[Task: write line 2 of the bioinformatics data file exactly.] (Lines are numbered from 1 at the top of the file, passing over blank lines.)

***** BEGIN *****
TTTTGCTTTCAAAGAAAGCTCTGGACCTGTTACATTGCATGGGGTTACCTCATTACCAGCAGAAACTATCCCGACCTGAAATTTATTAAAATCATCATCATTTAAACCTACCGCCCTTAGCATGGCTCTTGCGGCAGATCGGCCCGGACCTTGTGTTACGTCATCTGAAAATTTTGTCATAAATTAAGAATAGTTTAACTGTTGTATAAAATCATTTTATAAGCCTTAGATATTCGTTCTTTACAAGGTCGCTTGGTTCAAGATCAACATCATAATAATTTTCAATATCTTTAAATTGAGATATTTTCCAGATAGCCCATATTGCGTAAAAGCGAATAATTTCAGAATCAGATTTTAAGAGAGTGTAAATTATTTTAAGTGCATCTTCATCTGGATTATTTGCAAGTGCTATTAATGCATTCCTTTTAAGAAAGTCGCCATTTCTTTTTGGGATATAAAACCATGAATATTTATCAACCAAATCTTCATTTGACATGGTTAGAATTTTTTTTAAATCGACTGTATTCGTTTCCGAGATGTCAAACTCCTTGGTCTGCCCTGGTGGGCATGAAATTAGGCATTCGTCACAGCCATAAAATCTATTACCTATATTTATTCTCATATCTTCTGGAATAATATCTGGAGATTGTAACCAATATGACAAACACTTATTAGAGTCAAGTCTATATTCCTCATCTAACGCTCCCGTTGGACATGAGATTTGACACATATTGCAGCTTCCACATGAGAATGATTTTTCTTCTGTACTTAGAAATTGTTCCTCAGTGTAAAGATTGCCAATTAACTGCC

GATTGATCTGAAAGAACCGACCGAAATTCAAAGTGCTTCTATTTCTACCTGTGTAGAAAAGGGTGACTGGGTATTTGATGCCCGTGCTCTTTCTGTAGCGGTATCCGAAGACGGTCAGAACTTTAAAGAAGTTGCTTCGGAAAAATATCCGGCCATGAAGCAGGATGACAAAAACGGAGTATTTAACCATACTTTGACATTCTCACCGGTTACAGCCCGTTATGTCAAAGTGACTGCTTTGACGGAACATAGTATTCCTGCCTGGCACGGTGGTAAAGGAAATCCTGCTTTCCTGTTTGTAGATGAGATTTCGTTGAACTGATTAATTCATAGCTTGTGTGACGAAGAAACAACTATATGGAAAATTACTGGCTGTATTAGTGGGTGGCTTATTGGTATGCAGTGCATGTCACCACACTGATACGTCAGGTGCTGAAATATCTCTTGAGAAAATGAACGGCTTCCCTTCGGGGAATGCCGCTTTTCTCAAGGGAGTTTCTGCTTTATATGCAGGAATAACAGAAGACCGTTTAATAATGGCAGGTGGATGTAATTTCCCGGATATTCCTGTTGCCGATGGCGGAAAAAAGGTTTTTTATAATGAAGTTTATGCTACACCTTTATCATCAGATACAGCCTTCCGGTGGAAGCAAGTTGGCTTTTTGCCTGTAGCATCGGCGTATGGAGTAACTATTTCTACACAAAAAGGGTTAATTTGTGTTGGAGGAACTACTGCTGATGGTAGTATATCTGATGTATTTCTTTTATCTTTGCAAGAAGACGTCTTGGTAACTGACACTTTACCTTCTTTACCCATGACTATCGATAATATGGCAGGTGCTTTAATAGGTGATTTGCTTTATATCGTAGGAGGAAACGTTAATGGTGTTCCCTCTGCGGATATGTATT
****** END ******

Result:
GATTGATCTGAAAGAACCGACCGAAATTCAAAGTGCTTCTATTTCTACCTGTGTAGAAAAGGGTGACTGGGTATTTGATGCCCGTGCTCTTTCTGTAGCGGTATCCGAAGACGGTCAGAACTTTAAAGAAGTTGCTTCGGAAAAATATCCGGCCATGAAGCAGGATGACAAAAACGGAGTATTTAACCATACTTTGACATTCTCACCGGTTACAGCCCGTTATGTCAAAGTGACTGCTTTGACGGAACATAGTATTCCTGCCTGGCACGGTGGTAAAGGAAATCCTGCTTTCCTGTTTGTAGATGAGATTTCGTTGAACTGATTAATTCATAGCTTGTGTGACGAAGAAACAACTATATGGAAAATTACTGGCTGTATTAGTGGGTGGCTTATTGGTATGCAGTGCATGTCACCACACTGATACGTCAGGTGCTGAAATATCTCTTGAGAAAATGAACGGCTTCCCTTCGGGGAATGCCGCTTTTCTCAAGGGAGTTTCTGCTTTATATGCAGGAATAACAGAAGACCGTTTAATAATGGCAGGTGGATGTAATTTCCCGGATATTCCTGTTGCCGATGGCGGAAAAAAGGTTTTTTATAATGAAGTTTATGCTACACCTTTATCATCAGATACAGCCTTCCGGTGGAAGCAAGTTGGCTTTTTGCCTGTAGCATCGGCGTATGGAGTAACTATTTCTACACAAAAAGGGTTAATTTGTGTTGGAGGAACTACTGCTGATGGTAGTATATCTGATGTATTTCTTTTATCTTTGCAAGAAGACGTCTTGGTAACTGACACTTTACCTTCTTTACCCATGACTATCGATAATATGGCAGGTGCTTTAATAGGTGATTTGCTTTATATCGTAGGAGGAAACGTTAATGGTGTTCCCTCTGCGGATATGTATT